I’m very accepting of other’s beliefs (or try to be), but I’ve found over the years that I’ve had to be clear about what distinguishes their beliefs from mine. I also had to notice that others’ statements about Jewish belief (or statements between Jewish groups about each other’s beliefs) were sometimes (if not often) factually mistaken. So, I offer the following as a clarification of one area that divides Christian from Jewish belief, without in any way denying the sincerity or validity of Christian devotion in its own terms.

A friend who is “Messianic Jewish” told me that he didn’t understand “how good works and prayer can be a substitute system for a temple system that required blood sacrifices?”

His question was based on the Christian scripture: “Without the shedding of blood, there is no remission of sins.” [1]

My answer to him included the following:

The idea that “blood” was “required” is, I’d have to say respectfully, much more of a Christian idea (specifically Paul’s) than a Jewish one, [2] notwithstanding:

For the life of the flesh is in the blood; and I have given it to you upon the altar to make atonement for your souls; for it is the blood that makes atonement by reason of the life.” [3]

That G-d requires of us something more than “blood” — especially the blood of perfunctory sacrifices — goes back to the prophets, even to the psalms, in verses like “The sacrifices of G-d are a broken [i.e. humble] spirit;” “…do justly, love mercy, walk humbly with your G-d;” etc. On the basis of these verses, and others like them, the rabbis taught what they did.

But they never actually taught that these things “replace” sacrifices. During the time before the destruction of the 2nd Temple, “good works and prayer” were required along with sacrifices. So — there was no thought at that time of replacing sacrifices. The devotion that was the essence of sacrifices (or should be) was to be carried into our daily activity, in part by “good works and prayer.”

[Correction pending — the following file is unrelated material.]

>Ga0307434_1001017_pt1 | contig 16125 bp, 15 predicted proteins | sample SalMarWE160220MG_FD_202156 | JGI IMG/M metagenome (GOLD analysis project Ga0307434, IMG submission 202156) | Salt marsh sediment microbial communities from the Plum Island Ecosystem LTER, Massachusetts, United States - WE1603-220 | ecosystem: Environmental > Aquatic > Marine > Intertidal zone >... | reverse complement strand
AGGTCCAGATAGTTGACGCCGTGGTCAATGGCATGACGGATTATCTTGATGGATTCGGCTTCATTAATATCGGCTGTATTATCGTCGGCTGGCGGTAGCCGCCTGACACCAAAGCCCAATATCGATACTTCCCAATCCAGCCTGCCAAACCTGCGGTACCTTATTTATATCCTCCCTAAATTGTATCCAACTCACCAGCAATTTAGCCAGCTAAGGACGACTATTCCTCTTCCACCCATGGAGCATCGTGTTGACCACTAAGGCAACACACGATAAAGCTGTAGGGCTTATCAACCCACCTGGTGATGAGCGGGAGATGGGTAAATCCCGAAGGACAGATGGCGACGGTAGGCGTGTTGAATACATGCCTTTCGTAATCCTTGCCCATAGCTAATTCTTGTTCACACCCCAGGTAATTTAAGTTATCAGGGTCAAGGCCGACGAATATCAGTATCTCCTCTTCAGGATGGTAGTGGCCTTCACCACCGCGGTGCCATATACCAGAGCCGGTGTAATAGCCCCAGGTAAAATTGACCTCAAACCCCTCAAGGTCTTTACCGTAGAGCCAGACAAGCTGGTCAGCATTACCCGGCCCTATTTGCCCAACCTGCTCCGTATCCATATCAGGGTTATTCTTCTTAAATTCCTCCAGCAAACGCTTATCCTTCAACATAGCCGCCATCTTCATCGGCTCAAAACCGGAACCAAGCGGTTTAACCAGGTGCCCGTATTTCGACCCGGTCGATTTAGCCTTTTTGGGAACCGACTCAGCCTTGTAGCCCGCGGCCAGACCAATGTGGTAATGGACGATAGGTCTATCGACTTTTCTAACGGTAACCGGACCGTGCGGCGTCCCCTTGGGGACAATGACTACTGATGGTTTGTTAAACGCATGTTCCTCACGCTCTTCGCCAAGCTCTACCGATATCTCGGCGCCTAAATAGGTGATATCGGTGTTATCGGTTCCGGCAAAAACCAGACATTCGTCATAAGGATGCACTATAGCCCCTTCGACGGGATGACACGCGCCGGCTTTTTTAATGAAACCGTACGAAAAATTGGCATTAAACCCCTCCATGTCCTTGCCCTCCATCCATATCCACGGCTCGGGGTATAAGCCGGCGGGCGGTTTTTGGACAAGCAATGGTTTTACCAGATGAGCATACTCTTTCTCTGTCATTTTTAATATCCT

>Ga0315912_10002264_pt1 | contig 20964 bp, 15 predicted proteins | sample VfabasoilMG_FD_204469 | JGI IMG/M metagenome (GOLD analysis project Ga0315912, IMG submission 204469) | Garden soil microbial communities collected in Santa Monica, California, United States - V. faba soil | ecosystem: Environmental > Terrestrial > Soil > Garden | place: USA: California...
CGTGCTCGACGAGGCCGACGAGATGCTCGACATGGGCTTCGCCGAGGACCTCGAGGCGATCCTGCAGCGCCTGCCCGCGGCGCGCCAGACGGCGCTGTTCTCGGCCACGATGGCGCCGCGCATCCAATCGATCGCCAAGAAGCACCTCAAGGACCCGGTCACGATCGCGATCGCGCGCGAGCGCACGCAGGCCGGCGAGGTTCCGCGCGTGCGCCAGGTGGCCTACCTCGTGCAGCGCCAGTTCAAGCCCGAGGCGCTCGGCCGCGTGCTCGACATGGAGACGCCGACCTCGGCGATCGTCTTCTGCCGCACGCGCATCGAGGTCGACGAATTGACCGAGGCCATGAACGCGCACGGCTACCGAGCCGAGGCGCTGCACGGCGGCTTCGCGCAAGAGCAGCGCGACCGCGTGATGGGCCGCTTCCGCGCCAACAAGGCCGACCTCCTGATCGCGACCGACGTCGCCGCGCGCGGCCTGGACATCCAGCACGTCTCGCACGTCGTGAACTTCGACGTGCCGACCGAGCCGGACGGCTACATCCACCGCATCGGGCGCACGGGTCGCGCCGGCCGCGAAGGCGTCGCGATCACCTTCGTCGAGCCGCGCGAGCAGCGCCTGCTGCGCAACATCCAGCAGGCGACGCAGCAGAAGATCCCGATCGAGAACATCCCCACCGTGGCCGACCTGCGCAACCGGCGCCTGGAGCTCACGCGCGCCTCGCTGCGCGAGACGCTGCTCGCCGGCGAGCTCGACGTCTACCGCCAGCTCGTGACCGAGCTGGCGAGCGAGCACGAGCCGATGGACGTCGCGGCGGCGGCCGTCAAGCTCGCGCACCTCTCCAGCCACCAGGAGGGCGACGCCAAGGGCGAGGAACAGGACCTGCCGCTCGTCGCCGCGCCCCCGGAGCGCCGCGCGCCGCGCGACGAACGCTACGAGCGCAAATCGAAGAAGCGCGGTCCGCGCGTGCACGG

When the Temple was destroyed, the question was asked, “How can we atone for sins?” Also — “How can we perform the sacrifices that are required of us, if the only place that we could do the sacrifices is no longer functioning?” The rabbis answered by saying, in so many words, that in the absence of the physical sacrifices, we could still continue to show our devotion by doing “good works” (living a life of devotion and obedience to G-d through doing the “mitzvot”). The formal requirement of sacrifice could even be fulfilled by our reciting the relevant passages from Torah.

Any sacrifice that involved “blood” could also be done with grain/meal/flour (i.e. with no blood at all), if the person bringing the offering was too poor to bring or purchase an animal. In such cases, the offering was no less “acceptable.” So, “blood” was never understood to be the essential element of the sacrificial system. Blood was smeared on doorposts, but only once, on the night of the Exodus.

It’s an interesting topic, and one that I could probably write more about. Put simply, the “Christian” understanding of Judaism isn’t necessarily the “Jewish” understanding of it. That’s what’s giving rise to confusion, I think.

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[1] (Paul’s letter to the) Hebrews 9:22
[2] This is also discussed on numerous websites
[3] Va’Yikra/Lev. 17:11
[4] “Christian teaching often asserts the necessity of blood sacrifice to atone for sin and restore peace between the sinner and God. Proof-texts are available for such an idea, and the doctrine is useful for understanding the necessity of Christ’s death. However, the Old Testament narratives seem curiously uninterested in connecting blood sacrifice with reconciliation of sinners to YHWH.”  http://coffeewithbarretts.com/writings/DivineHumanRelationship.pdf